Huntington Shows Need for Needle Exchange

Cabell Huntington Health Department

As needle exchanges just get going around the state, Huntington’s program has been up and running for three months.

Last week, a college-age woman sat in the reception area at the Cabell-Huntington Health Department waiting to exchange used hypodermic needles for clean ones.  

“I think it’s really great actually, it’s helped a lot of people, it’s helped people stay away from diseases you know what I mean and I just think it’s really great. They offer a lot of things here that help a lot of people, myself included.” 

syringe, needles

Credit wikimedia commons
wikimedia commons

She didn’t wish to use her name, but she was one of the 115 people who showed up Wednesday to take part in the program. She said she’s been using heroin for a little over a year.

“I just wanted to try it and then it turned into now I have to, so I don’t get sick sort of thing, the fun part is kind of over.”

She said she’s using less and less to slowly ween herself off heroin while she’s waiting for a spot to open up in a treatment facility.

The Cabell-Huntington Health Department provides new needles each Wednesday. The program started at the beginning of September and through 15 weeks, the health department has seen more than 1,000 clients. Of the 80-100 people who use the service each week, half are returnees and the other half are making their first trip to the health department. Cabell-Huntington Health Department director Dr. Michael Kilkenny said he has mixed feelings about how well the needle-exchange program is doing.

“It’s hard to say that a service like this is a roaring success and feel good about it considering what service we’re providing and the level of problem that we’re actually identifying because of the demand for services that we’re having,” Kilkenny said. “We’re far exceeded our expectations.”

 The program’s purpose is to decrease the number of cases of diseases such as hepatitis B and C and HIV that are transferred through the sharing of dirty needles used during the injection of drugs, specifically heroin.

The number of addicts who use the program grew so quickly during the first few weeks that the hours of operation were extended from 1 to 3. The needle exchange is now open from 10 a.m. to 3 p.m. each Wednesday, with nurses often working past the 3 o’clock hour.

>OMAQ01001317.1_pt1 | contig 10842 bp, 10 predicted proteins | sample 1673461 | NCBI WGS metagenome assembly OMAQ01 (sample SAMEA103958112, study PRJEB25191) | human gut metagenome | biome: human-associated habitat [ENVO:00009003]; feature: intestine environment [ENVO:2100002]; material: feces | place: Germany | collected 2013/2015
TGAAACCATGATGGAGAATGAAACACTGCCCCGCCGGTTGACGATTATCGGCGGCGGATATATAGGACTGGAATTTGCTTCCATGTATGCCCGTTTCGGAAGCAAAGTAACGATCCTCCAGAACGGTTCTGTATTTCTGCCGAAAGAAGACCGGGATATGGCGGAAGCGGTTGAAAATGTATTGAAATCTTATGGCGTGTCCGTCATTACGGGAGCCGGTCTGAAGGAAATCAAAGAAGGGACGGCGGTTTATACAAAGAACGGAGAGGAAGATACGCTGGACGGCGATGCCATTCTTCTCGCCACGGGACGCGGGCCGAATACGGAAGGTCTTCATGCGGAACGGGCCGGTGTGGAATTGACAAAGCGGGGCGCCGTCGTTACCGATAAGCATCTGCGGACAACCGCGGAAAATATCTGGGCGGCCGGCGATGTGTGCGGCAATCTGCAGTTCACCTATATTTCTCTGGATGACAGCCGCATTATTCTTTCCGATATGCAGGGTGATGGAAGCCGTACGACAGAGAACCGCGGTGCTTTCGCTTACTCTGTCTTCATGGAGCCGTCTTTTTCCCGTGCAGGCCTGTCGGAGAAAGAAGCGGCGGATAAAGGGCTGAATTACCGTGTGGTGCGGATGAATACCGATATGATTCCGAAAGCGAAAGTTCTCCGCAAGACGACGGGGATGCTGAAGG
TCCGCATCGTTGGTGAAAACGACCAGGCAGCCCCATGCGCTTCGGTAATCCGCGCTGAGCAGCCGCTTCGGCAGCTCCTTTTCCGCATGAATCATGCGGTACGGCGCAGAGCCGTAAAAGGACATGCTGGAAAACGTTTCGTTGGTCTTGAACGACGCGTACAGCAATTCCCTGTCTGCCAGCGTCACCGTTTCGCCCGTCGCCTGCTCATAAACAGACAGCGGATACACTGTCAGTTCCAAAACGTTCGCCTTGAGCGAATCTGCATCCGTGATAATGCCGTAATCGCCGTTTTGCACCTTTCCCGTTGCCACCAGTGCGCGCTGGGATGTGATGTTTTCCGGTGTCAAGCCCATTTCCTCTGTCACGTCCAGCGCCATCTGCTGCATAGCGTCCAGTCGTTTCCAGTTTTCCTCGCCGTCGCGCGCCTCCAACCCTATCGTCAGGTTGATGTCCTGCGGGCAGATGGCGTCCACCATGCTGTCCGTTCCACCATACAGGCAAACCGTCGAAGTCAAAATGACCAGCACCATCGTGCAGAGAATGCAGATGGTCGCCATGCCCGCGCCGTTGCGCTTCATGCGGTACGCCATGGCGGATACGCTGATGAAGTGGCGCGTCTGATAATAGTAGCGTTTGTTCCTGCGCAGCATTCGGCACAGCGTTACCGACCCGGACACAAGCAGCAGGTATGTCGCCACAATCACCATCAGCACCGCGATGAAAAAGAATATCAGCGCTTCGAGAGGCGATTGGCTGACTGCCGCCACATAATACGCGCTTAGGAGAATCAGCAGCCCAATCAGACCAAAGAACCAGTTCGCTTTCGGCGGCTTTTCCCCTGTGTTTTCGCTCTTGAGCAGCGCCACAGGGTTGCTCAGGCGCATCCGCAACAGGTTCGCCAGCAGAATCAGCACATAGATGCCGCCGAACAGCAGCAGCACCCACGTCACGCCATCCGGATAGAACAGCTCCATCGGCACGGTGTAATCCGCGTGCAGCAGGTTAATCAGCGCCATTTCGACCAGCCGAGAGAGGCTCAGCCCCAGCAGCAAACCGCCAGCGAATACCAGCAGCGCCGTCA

The sheer number of people who use the exchange convinced officials in other areas that the program was worth a try, areas like Charleston and Wheeling.

Michael Brumage is the Executive Director of the Kanawha-Charleston Health Department. Through the first few weeks his program only saw a handful of participants each Wednesday. But he said he expects things to pick up as word gets out. 

“While it brings them in the door for needle exchange, which itself is helpful in preventing Hepatitis B, Hepatitis C and HIV and other complications of sharing needles, including some terrible bacterial infections, we can also offer them services toward recovery, we can test them for STD’s and we can also offer  them contraceptive services,” Brumage said. 

Word of mouth and trust in the safety of the program are big factors in the Huntington exchange’s success. With police staying away, the nurses at the Cabell-Huntington Health Department have shown the program is all about helping the addicts stay as healthy as possible while they deal with addiction.

Jenny Erwin is a nurse in the Cabell-Huntington Health Department. She said they’re starting to build relationships with the addicts who come back week after week.

“The people that are returns, we’re building a rapport with them and we can ask them how’s your week going and that type of thing and they can tell us if they have an issue, they feel more comfortable now showing us abscesses or issues they have,” Erwin said. “They’ve shared with us that their skin is looking better because we’re doing good teaching as far as skin care and how to rotate your sites and clean real well.”

needle, syringe

Credit Biggishben / wikimedia Commons
wikimedia Commons

 Dr. Michael Kilkenny, the Director in Huntington, said that when the citiy’s program started, they estimated they would need $250,000 to run it the right way . The program still needs more funding, but has received $75,000 from the Benedum Foundation and $20,000 from West Virginia Department of Health and Human Resources and donations of needles as well from others.

Kilkenny said the goal is to offer the service in other areas throughout Cabell County and new locations have even been scouted, but expansion won’t be possible until more funding comes in.